Woodrow Wilson's Columbia home reopening to public
By Meg Kinnard, AP
February 17, 2014, 12:02 am TWN
COLUMBIA, South Carolina -- After nearly a decade of renovations, the South Carolina home where President Woodrow Wilson lived as a teenager is reopening to the public as a museum not only about the politician but also the Reconstruction Era.
On Saturday, to kick off Presidents Day weekend, visitors will once again be able to see the home where the 28th president of the United States moved at age 13 and spent his teenage years.
Wilson's father taught at the Presbyterian Theological Seminary in Columbia and was minister at First Presbyterian Church, where Wilson's father, mother and sister are all buried.
The villa-style home built in 1871 is one of four historic sites for Wilson — along with his birthplace in Staunton, Virginia; a home in Augusta, Georgia, where he grew up; and the Washington, D.C., home where he lived after his time as president — and is South Carolina's only presidential site.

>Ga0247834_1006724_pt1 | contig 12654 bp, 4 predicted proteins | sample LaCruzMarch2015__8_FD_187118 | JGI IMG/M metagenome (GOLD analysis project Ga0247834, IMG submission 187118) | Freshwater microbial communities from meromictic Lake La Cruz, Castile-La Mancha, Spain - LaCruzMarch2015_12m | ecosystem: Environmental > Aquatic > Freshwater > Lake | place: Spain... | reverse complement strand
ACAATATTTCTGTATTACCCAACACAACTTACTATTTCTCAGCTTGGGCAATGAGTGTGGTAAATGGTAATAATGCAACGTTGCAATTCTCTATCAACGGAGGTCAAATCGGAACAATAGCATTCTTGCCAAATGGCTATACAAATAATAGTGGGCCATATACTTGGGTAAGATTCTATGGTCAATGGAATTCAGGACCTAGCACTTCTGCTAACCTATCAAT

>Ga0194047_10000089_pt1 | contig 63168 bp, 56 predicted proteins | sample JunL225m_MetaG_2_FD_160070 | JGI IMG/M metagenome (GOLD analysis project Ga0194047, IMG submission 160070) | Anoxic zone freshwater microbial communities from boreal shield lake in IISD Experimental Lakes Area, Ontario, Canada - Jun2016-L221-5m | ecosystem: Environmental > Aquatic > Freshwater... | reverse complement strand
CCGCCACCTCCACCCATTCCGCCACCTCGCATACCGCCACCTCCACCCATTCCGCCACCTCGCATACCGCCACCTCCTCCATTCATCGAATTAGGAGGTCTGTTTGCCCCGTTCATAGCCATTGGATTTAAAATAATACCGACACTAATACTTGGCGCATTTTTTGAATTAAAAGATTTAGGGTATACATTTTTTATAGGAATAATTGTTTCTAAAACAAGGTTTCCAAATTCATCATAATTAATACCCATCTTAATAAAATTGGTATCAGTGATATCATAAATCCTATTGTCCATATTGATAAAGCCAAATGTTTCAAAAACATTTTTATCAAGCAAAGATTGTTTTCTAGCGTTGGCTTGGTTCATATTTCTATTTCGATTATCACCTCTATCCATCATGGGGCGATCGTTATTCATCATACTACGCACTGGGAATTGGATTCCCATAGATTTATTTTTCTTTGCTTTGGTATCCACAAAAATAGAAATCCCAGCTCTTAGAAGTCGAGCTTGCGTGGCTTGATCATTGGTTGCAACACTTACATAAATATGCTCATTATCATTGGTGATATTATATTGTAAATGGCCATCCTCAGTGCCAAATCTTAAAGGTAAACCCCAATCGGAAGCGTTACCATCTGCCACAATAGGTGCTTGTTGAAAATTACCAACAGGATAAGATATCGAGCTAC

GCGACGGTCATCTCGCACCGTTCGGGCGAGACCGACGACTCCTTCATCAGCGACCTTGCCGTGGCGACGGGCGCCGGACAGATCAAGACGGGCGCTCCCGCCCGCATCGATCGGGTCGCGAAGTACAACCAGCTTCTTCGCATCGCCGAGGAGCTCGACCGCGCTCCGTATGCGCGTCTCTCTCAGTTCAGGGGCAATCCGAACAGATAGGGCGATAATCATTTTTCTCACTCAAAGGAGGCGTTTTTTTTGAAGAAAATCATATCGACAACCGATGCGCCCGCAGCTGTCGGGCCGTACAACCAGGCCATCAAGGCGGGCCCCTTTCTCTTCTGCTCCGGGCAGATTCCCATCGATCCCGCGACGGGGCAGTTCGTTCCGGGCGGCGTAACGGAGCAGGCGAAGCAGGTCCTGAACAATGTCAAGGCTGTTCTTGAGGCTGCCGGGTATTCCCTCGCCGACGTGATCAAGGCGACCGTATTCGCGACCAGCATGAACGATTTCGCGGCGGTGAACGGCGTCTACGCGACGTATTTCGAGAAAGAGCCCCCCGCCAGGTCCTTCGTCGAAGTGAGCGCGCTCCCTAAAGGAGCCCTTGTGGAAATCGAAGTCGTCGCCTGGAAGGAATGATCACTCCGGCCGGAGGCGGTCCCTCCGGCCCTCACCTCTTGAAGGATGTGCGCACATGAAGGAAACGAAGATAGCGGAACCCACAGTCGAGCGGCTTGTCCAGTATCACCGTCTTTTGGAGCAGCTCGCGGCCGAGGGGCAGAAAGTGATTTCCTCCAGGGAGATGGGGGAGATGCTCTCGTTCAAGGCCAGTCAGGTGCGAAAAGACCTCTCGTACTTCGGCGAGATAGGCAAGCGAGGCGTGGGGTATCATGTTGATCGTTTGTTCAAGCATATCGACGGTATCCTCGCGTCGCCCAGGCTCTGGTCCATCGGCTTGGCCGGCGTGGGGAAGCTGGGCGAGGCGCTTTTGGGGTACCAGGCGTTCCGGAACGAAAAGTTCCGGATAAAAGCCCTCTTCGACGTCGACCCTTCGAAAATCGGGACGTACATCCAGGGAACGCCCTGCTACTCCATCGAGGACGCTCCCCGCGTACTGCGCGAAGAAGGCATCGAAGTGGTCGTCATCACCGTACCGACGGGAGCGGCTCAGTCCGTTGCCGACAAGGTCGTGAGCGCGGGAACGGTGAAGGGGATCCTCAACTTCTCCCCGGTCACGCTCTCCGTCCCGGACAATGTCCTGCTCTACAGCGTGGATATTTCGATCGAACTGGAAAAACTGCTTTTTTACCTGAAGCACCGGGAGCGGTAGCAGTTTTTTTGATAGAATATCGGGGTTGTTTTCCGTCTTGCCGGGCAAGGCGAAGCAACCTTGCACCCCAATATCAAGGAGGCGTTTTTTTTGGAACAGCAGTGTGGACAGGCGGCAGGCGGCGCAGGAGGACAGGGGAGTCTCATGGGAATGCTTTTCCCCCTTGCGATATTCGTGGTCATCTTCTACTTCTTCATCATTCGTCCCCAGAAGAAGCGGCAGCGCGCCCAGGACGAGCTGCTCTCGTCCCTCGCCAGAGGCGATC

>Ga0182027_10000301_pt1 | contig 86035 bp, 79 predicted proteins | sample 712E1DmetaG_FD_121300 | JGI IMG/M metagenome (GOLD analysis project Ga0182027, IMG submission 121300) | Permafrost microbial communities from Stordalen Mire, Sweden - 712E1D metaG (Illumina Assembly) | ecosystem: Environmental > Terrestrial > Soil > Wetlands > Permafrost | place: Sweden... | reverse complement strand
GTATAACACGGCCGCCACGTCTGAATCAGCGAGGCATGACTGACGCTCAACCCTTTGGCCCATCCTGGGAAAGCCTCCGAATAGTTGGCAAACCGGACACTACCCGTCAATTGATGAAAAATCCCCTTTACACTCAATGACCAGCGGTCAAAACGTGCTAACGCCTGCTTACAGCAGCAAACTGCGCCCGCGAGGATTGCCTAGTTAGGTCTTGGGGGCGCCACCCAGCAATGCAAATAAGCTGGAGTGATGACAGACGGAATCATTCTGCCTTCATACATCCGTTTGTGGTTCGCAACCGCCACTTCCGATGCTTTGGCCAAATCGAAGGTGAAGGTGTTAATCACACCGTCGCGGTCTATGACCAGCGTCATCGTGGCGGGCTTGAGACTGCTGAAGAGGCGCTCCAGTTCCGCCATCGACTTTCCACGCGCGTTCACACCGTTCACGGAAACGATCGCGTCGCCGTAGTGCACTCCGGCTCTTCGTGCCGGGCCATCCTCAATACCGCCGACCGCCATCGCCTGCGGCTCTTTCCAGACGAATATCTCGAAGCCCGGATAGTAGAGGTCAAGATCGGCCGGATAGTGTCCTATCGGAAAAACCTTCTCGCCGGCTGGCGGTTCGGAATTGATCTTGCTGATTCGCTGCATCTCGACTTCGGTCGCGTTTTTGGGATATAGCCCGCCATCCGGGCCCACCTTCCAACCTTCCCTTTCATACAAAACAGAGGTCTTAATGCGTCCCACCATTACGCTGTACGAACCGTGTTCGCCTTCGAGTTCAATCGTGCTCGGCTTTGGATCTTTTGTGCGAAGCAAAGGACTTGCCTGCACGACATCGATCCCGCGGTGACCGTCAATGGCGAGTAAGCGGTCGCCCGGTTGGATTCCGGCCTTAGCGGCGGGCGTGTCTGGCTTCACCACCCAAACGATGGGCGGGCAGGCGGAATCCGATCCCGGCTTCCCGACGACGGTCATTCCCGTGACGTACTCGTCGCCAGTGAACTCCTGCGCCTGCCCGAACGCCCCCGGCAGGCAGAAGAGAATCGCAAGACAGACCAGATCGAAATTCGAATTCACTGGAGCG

Saved from demolition in 1928 after residents protested, the historic home in downtown Columbia closed its doors and grounds to the public in 2005 when plaster fell from the ceiling in some of the downstairs rooms and water damage to the home's foundation became evident.
"Rather than just start pulling out artifacts from those rooms that were affected, we decided to go ahead and close the whole site," said John Sherrer, director of cultural resources at Historic Columbia, which maintains the property.
The US$3.6 million project to restore the home, which is owned by Richland County, was funded through tax money and private donations. During the nearly decade-long closure, Historic Columbia spent that time doing a historic analysis, which determined details like the blueprint of the home when the Wilsons lived in it and what had been added and closed up in the decades since.